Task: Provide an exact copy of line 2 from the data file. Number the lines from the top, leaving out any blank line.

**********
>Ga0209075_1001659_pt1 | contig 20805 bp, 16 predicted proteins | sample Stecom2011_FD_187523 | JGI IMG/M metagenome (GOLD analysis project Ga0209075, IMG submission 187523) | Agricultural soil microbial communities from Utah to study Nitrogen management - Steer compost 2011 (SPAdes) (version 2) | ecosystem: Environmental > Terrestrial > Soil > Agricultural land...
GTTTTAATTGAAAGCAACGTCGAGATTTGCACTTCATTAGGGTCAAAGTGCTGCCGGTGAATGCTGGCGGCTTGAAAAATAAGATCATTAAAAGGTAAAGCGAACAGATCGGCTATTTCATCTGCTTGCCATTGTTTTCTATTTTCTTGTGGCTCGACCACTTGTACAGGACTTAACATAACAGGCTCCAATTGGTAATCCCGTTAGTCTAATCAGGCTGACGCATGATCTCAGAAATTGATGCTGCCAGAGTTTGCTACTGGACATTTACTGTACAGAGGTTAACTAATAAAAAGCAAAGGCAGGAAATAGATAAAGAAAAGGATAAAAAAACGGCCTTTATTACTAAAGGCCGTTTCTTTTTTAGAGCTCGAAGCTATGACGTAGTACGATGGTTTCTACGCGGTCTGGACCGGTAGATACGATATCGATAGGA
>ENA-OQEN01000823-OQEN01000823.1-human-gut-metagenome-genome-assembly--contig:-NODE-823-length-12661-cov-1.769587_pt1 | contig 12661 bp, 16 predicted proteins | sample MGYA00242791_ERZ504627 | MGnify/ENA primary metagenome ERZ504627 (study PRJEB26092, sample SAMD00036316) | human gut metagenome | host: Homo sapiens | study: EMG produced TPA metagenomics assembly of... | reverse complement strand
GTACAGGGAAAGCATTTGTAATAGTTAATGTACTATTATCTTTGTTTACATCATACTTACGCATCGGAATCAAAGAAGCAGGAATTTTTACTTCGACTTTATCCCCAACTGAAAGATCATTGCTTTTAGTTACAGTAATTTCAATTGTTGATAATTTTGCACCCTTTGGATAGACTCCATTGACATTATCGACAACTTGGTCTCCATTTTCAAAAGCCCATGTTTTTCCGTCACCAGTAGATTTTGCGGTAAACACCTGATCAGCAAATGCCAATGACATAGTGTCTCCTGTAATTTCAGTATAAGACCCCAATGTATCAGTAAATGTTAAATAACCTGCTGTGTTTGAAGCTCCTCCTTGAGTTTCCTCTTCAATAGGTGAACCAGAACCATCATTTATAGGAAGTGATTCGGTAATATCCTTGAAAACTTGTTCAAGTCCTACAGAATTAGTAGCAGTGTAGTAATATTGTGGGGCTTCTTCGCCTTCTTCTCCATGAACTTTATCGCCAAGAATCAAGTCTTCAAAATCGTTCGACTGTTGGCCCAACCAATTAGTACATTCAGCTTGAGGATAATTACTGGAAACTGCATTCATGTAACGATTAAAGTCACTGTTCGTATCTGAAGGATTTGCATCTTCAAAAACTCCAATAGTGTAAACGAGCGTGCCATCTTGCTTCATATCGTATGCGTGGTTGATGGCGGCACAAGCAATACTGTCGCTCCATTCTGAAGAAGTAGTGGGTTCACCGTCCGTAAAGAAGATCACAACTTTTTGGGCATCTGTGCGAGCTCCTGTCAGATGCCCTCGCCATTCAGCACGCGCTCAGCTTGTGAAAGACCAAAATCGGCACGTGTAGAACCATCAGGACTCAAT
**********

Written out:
GTTTTAATTGAAAGCAACGTCGAGATTTGCACTTCATTAGGGTCAAAGTGCTGCCGGTGAATGCTGGCGGCTTGAAAAATAAGATCATTAAAAGGTAAAGCGAACAGATCGGCTATTTCATCTGCTTGCCATTGTTTTCTATTTTCTTGTGGCTCGACCACTTGTACAGGACTTAACATAACAGGCTCCAATTGGTAATCCCGTTAGTCTAATCAGGCTGACGCATGATCTCAGAAATTGATGCTGCCAGAGTTTGCTACTGGACATTTACTGTACAGAGGTTAACTAATAAAAAGCAAAGGCAGGAAATAGATAAAGAAAAGGATAAAAAAACGGCCTTTATTACTAAAGGCCGTTTCTTTTTTAGAGCTCGAAGCTATGACGTAGTACGATGGTTTCTACGCGGTCTGGACCGGTAGATACGATATCGATAGGA